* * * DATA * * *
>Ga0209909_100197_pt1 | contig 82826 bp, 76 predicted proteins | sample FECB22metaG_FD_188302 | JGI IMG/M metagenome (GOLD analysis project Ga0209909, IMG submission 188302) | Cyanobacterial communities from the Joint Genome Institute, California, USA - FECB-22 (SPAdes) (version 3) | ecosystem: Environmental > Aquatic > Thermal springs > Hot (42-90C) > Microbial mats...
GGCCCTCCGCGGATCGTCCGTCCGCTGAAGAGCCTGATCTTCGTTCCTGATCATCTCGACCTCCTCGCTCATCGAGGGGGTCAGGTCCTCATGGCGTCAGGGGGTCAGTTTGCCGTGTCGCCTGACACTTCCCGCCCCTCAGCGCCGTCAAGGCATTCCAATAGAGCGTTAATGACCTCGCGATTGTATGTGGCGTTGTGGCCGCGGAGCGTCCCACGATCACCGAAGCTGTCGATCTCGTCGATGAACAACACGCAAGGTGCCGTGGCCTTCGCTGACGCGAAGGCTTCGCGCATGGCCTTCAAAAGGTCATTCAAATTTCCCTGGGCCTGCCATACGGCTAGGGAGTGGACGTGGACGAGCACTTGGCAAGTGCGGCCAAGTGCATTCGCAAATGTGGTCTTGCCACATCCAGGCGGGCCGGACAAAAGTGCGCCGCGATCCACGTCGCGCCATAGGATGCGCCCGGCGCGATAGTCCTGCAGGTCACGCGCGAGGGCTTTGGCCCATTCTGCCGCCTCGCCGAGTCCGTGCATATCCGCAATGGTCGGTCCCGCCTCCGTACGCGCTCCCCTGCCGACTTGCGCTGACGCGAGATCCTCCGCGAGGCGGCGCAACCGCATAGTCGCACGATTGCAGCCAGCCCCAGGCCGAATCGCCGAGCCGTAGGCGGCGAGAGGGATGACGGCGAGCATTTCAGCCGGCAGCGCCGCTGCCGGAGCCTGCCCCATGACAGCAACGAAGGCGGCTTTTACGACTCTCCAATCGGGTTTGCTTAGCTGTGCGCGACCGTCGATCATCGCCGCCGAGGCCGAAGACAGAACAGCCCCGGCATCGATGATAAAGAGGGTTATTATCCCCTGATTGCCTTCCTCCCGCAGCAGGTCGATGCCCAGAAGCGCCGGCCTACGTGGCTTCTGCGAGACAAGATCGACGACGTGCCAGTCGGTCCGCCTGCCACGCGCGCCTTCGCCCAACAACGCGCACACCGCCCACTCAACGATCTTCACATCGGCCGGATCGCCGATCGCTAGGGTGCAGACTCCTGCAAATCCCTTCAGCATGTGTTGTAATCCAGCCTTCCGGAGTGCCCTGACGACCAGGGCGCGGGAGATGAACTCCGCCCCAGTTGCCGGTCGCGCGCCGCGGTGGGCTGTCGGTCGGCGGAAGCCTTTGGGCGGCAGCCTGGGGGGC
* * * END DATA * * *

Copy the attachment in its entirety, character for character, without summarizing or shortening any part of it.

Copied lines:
>Ga0209909_100197_pt1 | contig 82826 bp, 76 predicted proteins | sample FECB22metaG_FD_188302 | JGI IMG/M metagenome (GOLD analysis project Ga0209909, IMG submission 188302) | Cyanobacterial communities from the Joint Genome Institute, California, USA - FECB-22 (SPAdes) (version 3) | ecosystem: Environmental > Aquatic > Thermal springs > Hot (42-90C) > Microbial mats...
GGCCCTCCGCGGATCGTCCGTCCGCTGAAGAGCCTGATCTTCGTTCCTGATCATCTCGACCTCCTCGCTCATCGAGGGGGTCAGGTCCTCATGGCGTCAGGGGGTCAGTTTGCCGTGTCGCCTGACACTTCCCGCCCCTCAGCGCCGTCAAGGCATTCCAATAGAGCGTTAATGACCTCGCGATTGTATGTGGCGTTGTGGCCGCGGAGCGTCCCACGATCACCGAAGCTGTCGATCTCGTCGATGAACAACACGCAAGGTGCCGTGGCCTTCGCTGACGCGAAGGCTTCGCGCATGGCCTTCAAAAGGTCATTCAAATTTCCCTGGGCCTGCCATACGGCTAGGGAGTGGACGTGGACGAGCACTTGGCAAGTGCGGCCAAGTGCATTCGCAAATGTGGTCTTGCCACATCCAGGCGGGCCGGACAAAAGTGCGCCGCGATCCACGTCGCGCCATAGGATGCGCCCGGCGCGATAGTCCTGCAGGTCACGCGCGAGGGCTTTGGCCCATTCTGCCGCCTCGCCGAGTCCGTGCATATCCGCAATGGTCGGTCCCGCCTCCGTACGCGCTCCCCTGCCGACTTGCGCTGACGCGAGATCCTCCGCGAGGCGGCGCAACCGCATAGTCGCACGATTGCAGCCAGCCCCAGGCCGAATCGCCGAGCCGTAGGCGGCGAGAGGGATGACGGCGAGCATTTCAGCCGGCAGCGCCGCTGCCGGAGCCTGCCCCATGACAGCAACGAAGGCGGCTTTTACGACTCTCCAATCGGGTTTGCTTAGCTGTGCGCGACCGTCGATCATCGCCGCCGAGGCCGAAGACAGAACAGCCCCGGCATCGATGATAAAGAGGGTTATTATCCCCTGATTGCCTTCCTCCCGCAGCAGGTCGATGCCCAGAAGCGCCGGCCTACGTGGCTTCTGCGAGACAAGATCGACGACGTGCCAGTCGGTCCGCCTGCCACGCGCGCCTTCGCCCAACAACGCGCACACCGCCCACTCAACGATCTTCACATCGGCCGGATCGCCGATCGCTAGGGTGCAGACTCCTGCAAATCCCTTCAGCATGTGTTGTAATCCAGCCTTCCGGAGTGCCCTGACGACCAGGGCGCGGGAGATGAACTCCGCCCCAGTTGCCGGTCGCGCGCCGCGGTGGGCTGTCGGTCGGCGGAAGCCTTTGGGCGGCAGCCTGGGGGGC